Al-Jazeera-Syrian troops in ‘deadly crackdown’-27 July 2011

BBC-Syrian forces kill eight in Kanaker raid: rights groups-27 July 2011

CNN-Activists: 8 slain in Syrian protest-27 July 2011

The Guardian-Syrian protesters ‘forcibly disappeared’ at rate of one every hour, say activists-28 July 2011


By Tamara Alfred
Impunity Watch Reporter, Africa

The United States announced Tuesday that it is withholding some of its assistance to Malawi after claims that the government used force against protesters during demonstrations last week.

After months of growing economic struggles, Malawi erupted into protests last week.  Rioters took to the streets nationwide July 20 to protest the perceived mismanagement of the national economy and an impending fuel shortage.  The protesters also stormed the offices of the ruling Democratic Progressive Party in Mzuzu and demanded that the president step down.  Various sources report that between 12 and 19 people were killed and dozens injured.

Men carry the coffin of a protester shot dead during demonstrations in Lilongwe, Malawi on July 22.  (Photo Courtesy of CNN.)
Men carry the coffin of a protester shot dead during demonstrations in Lilongwe, Malawi on July 22. (Photo Courtesy of CNN.)

The U.S. government agency providing development aid to countries, including Malawi, that show a commitment to good governance, the Millennium Challenge Corporation (MCC), announced it was halting $350 million in operations going to Malawi.  The announcement follows the State Department’s statement condemning the Malawi government’s use of force against demonstrators and urging restraint by both sides.  MCC’s move also echoes the United Kingdom’s suspension of aid to the country as of July 14 on the grounds that the government had suppressed demonstrations and intimidated civic groups.

Malawi is one of the poorest countries in the world and its president, Bingu wa Mutharika, 77, a former World Bank economist, had been widely credited with successful efforts to reduce hunger.  However, human rights activists have begun to criticize his increasingly authoritarian tendencies, reminiscent of Hastings Kamuzu Banda, the dictator who ruled the country for 40 years until 1994.

Sheila Herrling, a senior U.S. official, said Tuesday that the MCC was “deeply disturbed” by accusations that the police had fired live rounds on unarmed people and by claims that press coverage of the two-day demonstrations had been suppressed.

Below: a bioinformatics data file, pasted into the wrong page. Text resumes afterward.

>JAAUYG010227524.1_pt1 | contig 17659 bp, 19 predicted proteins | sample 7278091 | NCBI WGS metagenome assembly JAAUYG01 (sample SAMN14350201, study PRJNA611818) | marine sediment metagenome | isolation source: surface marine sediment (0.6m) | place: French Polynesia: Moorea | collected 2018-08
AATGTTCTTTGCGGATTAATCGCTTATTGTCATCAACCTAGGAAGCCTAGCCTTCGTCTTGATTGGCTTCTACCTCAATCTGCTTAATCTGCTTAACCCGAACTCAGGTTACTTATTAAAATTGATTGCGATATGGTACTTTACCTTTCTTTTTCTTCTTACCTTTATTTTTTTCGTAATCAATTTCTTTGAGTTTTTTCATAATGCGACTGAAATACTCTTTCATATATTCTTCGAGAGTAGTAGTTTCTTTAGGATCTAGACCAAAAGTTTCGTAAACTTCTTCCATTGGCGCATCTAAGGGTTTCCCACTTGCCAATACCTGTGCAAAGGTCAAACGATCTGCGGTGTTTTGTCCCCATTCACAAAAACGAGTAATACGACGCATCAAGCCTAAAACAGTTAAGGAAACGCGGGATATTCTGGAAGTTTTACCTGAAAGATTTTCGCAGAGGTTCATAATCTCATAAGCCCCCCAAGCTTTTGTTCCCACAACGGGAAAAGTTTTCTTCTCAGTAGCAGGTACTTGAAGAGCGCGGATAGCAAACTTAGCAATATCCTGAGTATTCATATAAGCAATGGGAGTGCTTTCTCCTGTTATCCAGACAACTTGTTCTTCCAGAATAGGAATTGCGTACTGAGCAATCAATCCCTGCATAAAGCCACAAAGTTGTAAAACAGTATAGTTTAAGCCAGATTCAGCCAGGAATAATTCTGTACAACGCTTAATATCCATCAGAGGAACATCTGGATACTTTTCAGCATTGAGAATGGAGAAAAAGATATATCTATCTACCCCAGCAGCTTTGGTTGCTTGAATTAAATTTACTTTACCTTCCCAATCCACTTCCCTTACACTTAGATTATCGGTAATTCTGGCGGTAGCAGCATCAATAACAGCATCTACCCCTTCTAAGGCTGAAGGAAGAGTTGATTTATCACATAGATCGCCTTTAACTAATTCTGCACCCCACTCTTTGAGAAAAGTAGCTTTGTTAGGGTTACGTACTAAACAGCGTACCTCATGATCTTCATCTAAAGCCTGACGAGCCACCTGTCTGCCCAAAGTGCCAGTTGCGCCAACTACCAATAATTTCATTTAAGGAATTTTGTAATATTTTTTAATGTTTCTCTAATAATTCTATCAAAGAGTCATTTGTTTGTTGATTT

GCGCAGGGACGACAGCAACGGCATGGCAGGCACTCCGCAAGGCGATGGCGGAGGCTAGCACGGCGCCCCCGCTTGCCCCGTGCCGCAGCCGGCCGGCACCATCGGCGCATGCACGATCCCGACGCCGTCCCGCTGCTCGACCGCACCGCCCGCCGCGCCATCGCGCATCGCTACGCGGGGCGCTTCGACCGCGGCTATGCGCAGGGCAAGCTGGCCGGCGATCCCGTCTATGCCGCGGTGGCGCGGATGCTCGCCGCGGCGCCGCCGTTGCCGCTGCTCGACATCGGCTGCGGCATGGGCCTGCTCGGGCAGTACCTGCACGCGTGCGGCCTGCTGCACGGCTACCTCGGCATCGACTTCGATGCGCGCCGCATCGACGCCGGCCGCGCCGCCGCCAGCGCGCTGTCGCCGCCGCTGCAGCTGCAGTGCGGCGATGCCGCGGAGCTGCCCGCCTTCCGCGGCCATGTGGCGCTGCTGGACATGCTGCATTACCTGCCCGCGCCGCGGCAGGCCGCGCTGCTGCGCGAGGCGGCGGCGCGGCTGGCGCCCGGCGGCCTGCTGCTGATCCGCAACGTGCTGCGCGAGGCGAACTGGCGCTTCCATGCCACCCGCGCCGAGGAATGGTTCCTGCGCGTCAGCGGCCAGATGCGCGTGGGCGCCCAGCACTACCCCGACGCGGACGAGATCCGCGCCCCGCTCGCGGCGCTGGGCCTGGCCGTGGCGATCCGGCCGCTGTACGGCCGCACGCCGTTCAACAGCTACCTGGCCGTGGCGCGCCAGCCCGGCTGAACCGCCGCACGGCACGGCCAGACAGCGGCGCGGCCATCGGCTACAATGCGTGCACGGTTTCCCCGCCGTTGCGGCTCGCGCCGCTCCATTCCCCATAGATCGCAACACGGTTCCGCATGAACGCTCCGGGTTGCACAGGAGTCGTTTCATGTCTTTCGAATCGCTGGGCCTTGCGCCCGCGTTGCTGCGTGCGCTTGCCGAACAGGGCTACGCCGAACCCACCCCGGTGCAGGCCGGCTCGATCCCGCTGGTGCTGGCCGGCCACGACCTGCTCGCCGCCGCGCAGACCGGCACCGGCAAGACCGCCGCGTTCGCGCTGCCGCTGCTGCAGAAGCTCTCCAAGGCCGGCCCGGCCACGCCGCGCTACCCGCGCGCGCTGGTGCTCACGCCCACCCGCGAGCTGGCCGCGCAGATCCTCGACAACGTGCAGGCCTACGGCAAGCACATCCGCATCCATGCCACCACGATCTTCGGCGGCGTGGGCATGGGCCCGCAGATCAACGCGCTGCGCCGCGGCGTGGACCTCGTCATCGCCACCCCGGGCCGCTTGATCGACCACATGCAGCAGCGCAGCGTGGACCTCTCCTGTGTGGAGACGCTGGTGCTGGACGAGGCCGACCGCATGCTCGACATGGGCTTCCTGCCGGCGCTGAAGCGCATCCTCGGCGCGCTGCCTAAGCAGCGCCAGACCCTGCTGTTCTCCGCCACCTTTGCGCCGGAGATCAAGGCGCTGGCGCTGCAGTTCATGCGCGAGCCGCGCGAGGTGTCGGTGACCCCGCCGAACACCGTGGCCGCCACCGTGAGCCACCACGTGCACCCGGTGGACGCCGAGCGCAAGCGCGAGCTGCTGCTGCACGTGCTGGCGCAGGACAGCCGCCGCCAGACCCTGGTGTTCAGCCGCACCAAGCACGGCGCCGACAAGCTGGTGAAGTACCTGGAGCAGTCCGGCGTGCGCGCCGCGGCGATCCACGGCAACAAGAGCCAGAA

President Mutharika has rejected accusations that the police force under his command used excessive force against demonstrators and blamed the violence on his political opponents and the civic leaders who organized the protests.  His spokesman, Hetherwick Ntaba, said the police had to deal with looters, vandals and rioters.  Peaceful demonstrators were protected, not harmed, he said.

The government’s critics, however, say they are afraid.  Undule Mwakasungula, who organized the protests, said he had gone into hiding since the president named him as one to blame.

“We are being hunted so we can’t expose ourselves,” he told The New York Times.  “We’re a target of ruling party agents.”

The president has sworn in official statements to “smoke out” anyone who opposes him.  In a recent public statement to the Associated Press, Mutharika said that the protest leaders are “thugs and sons of Satan.”

The decision by both the U.S. and the United Kingdom will seriously injure the Malawi government’s budget, as almost of half of the annual budget of $2 billion comes from international donors.

For more information, please see:

CNN – U.S. suspends some aid to Malawi over violence – 27 July 2011

The New York Times – U.S. Freezes Grant to Malawi Over Handling of Protests – 26 July 2011

Time – From Malawi to Senegal, Signs of a Sub-Saharan ‘Arab Spring’ – 26 July 2011